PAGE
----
1st TIPPI Workshop

Trustworthy Interfaces for Passwords and Personal Information

Speaker: Ramesh V. Kesanupalli, Phoenix Technologies.

Title: Solutions for Secure and Trustworthy Authentication

Currently, electronic systems that rely on password-based authentication are clearly at risk. The emergence of fraud based on identity theft, through "phishing" attacks (rogue websites masquerading as websites that user's trust, in order to harvest passwords) and more sophisticated "pharming" attacks (redirecting multiple users to rogue websites through DNS altering), are becoming a serious cause of concern for enterprises, government and financial institutions. Current authentication protocols, including the most commonly used method of password authentication over secure HTTP (HTTPS) are unable to protect against these problems.

As the new challenges are evolving in the information security best defense is to provide Security in various layers starting with the device, Network access and the actual content. Cryptographic protocols alone will not provide a complete solution. Trustworthy user interfaces for personal information and credentials are absolutely required.

Phoenix Technologies has been doing research on improving security by providing stronger root of trust in starting at the core hardware. Current lines of research in Phoenix Technologies focus on protected execution environments, based on special modes of operation of x86 compatible processors. Additional strength can be achieved in these environments with other features, such as caller validation, embedded firmware cryptographic engine and extensible chain of trust rooted to the core of the platform. These enhancements can be used for a number of security applications, in the fields of content protection or device authentication.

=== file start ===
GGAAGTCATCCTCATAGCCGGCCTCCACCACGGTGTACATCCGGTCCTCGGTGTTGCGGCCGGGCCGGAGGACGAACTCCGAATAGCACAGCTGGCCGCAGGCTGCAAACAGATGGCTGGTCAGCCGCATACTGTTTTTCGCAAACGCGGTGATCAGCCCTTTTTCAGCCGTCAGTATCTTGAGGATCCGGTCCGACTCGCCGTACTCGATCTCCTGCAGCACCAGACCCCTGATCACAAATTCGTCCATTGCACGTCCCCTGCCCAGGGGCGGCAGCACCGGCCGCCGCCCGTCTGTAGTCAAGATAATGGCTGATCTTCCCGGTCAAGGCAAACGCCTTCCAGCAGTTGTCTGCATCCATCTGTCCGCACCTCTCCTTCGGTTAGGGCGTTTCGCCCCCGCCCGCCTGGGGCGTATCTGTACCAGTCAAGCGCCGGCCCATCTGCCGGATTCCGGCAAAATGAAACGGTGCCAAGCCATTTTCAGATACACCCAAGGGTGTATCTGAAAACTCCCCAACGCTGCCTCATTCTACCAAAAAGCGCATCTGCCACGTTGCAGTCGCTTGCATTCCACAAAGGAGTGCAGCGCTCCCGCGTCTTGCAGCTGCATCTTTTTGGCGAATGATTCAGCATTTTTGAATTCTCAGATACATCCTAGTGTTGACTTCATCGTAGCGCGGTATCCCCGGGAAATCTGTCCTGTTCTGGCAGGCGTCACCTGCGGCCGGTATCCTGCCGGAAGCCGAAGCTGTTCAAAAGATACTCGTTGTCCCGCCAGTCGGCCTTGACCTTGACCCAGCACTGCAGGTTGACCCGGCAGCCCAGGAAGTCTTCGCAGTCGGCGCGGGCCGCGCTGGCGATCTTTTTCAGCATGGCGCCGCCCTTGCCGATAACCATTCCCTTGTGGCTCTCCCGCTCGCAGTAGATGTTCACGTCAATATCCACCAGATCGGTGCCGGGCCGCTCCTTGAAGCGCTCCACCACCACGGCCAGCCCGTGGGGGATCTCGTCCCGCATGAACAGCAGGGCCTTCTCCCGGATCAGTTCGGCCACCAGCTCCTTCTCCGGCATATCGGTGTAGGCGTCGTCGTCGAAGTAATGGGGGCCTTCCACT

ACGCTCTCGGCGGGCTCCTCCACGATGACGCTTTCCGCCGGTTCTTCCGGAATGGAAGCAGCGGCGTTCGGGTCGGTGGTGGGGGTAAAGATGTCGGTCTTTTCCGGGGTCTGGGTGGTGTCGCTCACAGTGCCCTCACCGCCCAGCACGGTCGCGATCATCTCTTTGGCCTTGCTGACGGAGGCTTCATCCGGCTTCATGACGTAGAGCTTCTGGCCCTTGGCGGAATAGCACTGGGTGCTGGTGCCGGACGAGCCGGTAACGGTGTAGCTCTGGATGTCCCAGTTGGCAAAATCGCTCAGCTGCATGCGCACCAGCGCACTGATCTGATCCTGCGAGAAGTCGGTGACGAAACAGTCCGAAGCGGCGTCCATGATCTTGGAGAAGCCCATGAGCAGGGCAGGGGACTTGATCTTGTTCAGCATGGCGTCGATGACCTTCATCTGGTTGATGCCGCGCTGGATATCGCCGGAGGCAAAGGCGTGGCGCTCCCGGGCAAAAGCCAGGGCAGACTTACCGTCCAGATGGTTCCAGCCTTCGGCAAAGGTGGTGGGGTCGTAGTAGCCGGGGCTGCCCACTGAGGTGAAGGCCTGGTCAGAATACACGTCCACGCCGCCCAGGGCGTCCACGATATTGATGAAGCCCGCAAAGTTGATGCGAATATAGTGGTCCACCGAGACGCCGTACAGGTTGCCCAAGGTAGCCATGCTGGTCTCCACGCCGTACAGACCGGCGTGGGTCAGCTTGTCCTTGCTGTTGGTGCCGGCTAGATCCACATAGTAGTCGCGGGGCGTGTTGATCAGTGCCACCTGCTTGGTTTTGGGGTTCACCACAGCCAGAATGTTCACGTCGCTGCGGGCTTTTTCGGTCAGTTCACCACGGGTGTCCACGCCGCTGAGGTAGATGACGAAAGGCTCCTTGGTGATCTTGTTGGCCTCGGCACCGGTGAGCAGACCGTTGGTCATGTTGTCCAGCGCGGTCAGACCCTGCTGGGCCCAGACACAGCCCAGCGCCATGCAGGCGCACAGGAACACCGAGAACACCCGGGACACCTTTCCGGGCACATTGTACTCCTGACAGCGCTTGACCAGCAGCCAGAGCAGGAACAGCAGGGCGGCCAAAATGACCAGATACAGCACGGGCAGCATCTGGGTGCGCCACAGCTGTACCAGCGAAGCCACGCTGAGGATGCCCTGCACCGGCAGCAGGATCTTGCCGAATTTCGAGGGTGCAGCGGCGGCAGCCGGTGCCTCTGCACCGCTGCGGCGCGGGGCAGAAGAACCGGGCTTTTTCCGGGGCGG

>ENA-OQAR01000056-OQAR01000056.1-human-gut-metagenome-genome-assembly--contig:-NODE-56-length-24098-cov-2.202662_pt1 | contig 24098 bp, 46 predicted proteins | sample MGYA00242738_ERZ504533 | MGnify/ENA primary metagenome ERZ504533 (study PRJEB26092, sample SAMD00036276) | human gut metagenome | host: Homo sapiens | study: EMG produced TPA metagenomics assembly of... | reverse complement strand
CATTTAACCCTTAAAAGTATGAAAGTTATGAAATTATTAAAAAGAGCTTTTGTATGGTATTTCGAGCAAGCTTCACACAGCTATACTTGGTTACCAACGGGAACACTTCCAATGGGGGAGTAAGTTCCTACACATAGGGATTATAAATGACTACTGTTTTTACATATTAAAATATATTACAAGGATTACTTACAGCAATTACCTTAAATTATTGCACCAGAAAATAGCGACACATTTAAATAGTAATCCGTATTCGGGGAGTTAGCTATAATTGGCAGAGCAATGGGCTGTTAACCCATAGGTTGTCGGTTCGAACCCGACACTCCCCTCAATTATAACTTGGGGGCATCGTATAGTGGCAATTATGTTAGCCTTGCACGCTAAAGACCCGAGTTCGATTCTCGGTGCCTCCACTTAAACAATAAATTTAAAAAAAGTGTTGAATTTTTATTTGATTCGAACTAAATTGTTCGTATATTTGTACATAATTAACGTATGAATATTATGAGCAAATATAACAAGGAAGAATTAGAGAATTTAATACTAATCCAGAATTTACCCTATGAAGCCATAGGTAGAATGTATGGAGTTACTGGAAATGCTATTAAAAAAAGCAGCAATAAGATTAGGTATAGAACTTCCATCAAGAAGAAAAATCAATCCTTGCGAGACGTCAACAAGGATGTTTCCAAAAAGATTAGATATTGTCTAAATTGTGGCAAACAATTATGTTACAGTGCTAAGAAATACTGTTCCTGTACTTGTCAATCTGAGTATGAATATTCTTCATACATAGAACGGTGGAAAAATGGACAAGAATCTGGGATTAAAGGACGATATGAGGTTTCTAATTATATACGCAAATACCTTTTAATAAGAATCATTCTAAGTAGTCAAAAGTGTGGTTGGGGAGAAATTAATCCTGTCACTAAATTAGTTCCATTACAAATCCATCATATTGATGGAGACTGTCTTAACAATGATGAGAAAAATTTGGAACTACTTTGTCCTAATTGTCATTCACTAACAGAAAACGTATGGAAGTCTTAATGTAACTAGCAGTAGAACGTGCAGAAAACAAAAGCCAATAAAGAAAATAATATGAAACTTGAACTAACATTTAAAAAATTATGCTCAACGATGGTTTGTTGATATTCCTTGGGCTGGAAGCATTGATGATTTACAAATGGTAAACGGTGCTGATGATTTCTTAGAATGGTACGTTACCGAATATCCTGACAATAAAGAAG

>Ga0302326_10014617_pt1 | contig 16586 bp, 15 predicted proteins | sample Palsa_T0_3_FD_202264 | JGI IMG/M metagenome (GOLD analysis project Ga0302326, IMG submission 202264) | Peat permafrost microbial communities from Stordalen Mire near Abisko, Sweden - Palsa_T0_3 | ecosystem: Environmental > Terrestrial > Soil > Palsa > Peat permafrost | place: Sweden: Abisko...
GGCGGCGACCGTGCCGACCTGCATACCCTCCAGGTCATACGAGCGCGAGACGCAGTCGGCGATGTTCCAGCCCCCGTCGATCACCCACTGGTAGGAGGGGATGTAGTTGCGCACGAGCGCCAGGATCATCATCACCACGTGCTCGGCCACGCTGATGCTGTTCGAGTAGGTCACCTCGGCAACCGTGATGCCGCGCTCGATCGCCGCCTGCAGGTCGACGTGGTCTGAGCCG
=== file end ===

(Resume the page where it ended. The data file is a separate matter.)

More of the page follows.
In addition, Zero-knowledge proof protocols can successfully address these problems, because no useful information is exchanged in the case of an error. Simple Password-authenticated Exponential Key Exchange protocol (SPEKE) is one of the simplest zero-knowledge password methods, which allows using of a small shared secret (password) for strong authentication being immune to offline dictionary attacks.

Mr. Kesanupalli is working with Phoenix Technologies as the Senior Vice President of Engineering, where he has been involved in security technologies enforcing root of trust starting at hardware level. Prior to joining Phoenix in June 2004, Mr. Kesanupalli was the founder and Chief Executive Officer of Kinera, Inc. (now Telsima, Inc.) from 1999 to 2003. From 1995 to 1999, Mr. Kesanupalli was the founder, President and Chief Executive Officer of Object Connect Inc. Mr. Kesanupalli holds a bachelor's degree in electronics engineering from the Madras Institute of Technology and a bachelor's degree in physics from Nagarjuna University.

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